1 patch cable connector
1 cross-over cable connector
1 fuse for the Terra-Wave site survey battery pack
1 Mardi Gras coin from my pal Brooke :)

Other things that come and go from my pack pack:
ziploc bag with Garmin Nuvi/Garmin Cabling/Blackberry car charger
extended battery for the X60 tablet
Cisco WLC console cable
ziploc bag with travel sized toiletries
eyeglass case (if staying overnight)

If I'm traveling for a business meeting, I'll carry my black Furla purse.  If I'm traveling to *work* I'll carry my Dickie's bag.
I keep all these other things in my bag:
FujiFilm FinePix z5 (in brown)
Cisco Flip (wish it *wasn't* pink, but it was a gift, so I can't complain!)
my wallet and a bunch of other junk.. (I'm a pack-rat)
..stamps!  I always carry stamps!

Monday, March 1, 2010

Omnidirectional antennas, sectorized antennas, location tracking and RRM

Recently there has been some debate between two wireless vendors regarding which type of antenna is better than another.  Words were exchanged, and the one side made the statement that omnidirectional antennas suck.

I started to think on this a little more and tried to see where they were going with this train of thought.  There are instances where you need a patch, yagi or otherwise sectorized antenna - usually when getting the longest range is the goal of your wifi deployment.  This being said, I'd hardly agree with the statement that omnidirectional antennas suck.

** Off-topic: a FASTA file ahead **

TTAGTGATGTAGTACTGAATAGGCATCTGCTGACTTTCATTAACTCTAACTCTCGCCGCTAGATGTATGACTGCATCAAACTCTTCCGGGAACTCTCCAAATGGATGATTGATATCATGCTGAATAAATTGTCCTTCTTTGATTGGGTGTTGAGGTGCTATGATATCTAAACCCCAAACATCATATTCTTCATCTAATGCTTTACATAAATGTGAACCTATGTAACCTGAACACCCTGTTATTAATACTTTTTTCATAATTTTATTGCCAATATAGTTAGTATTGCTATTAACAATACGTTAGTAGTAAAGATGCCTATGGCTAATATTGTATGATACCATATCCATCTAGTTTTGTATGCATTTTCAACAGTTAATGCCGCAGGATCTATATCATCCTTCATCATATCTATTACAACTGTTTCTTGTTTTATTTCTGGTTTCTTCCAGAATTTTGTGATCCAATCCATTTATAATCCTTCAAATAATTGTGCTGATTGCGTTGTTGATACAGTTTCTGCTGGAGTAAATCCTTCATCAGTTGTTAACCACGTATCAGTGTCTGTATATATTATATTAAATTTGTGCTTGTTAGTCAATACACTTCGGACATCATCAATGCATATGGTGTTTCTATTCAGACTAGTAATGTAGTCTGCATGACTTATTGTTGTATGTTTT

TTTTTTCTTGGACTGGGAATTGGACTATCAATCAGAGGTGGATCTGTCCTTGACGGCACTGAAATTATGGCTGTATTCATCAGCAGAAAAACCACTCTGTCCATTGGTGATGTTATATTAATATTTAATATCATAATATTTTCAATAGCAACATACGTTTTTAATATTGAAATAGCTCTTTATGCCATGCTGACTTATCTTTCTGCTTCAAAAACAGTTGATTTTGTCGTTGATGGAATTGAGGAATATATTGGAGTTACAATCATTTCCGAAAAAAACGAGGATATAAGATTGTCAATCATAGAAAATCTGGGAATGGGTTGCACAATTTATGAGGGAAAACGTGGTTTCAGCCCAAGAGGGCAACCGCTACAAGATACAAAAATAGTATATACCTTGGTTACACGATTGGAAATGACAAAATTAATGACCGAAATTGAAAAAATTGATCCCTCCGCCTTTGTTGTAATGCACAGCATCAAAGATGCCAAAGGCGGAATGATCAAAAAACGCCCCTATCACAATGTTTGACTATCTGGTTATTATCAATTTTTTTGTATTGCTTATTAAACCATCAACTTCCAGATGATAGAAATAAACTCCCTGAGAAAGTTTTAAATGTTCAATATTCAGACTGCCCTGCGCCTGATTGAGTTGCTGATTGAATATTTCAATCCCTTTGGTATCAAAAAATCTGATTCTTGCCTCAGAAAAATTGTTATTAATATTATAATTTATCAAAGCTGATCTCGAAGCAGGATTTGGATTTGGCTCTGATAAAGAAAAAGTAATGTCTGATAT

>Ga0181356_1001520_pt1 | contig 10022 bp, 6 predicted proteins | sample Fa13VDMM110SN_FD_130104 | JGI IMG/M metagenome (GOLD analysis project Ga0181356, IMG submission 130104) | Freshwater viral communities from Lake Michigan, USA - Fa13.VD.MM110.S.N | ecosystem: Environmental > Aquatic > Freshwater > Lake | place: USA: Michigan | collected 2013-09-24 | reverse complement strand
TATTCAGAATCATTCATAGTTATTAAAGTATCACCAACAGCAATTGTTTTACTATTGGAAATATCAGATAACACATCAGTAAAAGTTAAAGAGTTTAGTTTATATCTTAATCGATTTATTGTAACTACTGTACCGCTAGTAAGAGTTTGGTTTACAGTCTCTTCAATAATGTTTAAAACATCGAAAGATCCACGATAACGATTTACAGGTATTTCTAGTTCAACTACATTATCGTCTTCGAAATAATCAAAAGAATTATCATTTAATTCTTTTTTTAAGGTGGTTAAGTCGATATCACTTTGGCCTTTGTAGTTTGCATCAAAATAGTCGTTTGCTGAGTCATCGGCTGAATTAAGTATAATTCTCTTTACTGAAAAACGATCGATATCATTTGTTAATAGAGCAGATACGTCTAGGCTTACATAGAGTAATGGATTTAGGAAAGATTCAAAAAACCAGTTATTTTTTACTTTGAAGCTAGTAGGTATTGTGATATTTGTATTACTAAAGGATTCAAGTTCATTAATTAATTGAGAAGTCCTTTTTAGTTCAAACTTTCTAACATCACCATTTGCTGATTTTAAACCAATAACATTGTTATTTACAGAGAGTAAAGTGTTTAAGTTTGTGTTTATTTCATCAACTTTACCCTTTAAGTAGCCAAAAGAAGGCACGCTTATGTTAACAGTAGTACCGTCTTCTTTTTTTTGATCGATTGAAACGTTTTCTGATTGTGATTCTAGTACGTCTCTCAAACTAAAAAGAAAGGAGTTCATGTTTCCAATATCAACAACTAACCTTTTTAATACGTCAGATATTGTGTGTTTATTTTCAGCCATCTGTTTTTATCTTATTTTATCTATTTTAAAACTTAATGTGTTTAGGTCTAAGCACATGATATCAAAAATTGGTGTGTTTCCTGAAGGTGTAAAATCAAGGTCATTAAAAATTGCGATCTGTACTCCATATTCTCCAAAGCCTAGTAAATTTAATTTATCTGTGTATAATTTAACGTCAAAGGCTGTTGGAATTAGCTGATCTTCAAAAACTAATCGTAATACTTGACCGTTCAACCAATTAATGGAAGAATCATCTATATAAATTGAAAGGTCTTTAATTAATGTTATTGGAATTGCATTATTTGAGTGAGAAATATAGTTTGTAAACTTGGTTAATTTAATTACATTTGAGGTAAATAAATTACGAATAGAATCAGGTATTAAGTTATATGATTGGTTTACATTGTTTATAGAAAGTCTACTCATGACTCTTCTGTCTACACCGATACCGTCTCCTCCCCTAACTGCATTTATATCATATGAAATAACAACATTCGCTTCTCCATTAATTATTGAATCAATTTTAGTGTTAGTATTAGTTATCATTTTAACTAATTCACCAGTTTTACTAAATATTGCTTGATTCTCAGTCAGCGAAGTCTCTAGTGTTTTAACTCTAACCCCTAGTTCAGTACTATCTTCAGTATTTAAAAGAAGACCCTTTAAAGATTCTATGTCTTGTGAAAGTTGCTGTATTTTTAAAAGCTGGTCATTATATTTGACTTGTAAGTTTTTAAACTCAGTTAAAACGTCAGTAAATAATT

If you're deploying a wireless infrastructure to support location tracking - omnidirectional antennas are your best friend.  Since the horizontal lobe of an omnidirectional antenna spreads out in a 360 degree fashion - this RF spread pattern aides the access point in reporting client location data back to a Cisco Mobility Services Engine (MSE) or an AeroScout Engine (for non Cisco shops).

The Cisco Wi-FI Location Based Services 4.1 Design Guide has a good graphic that explains mathematically how the location of a client device is calculated based on tri-lateration (using the combined client RSSI data from at least three or more APs).
  • ...the concept of ToA tri-lateration. The amount of time required for a message transmitted from station X to arrive at receiving sensors A, B, and C is precisely measured as tA, tB, and tC. Given a known propagation velocity (stated as c), the mobile device distance from each of these three receiving sensors can then be calculated as DA, DB, and DC, respectively. Each calculated distance value is used to construct a circular plot around the respective receiving sensor. From the individual perspective of each receiver, station X is believed to reside somewhere along this plot. The intersection of the three circular plots resolves the location of station X as illustrated in Figure 2-3. In some cases, there may be more than one possible solution for the location of mobile device station X, even when using three remote sensors to perform tri-lateration. In these cases, four or more receiving sensors are employed to perform ToA multi-lateration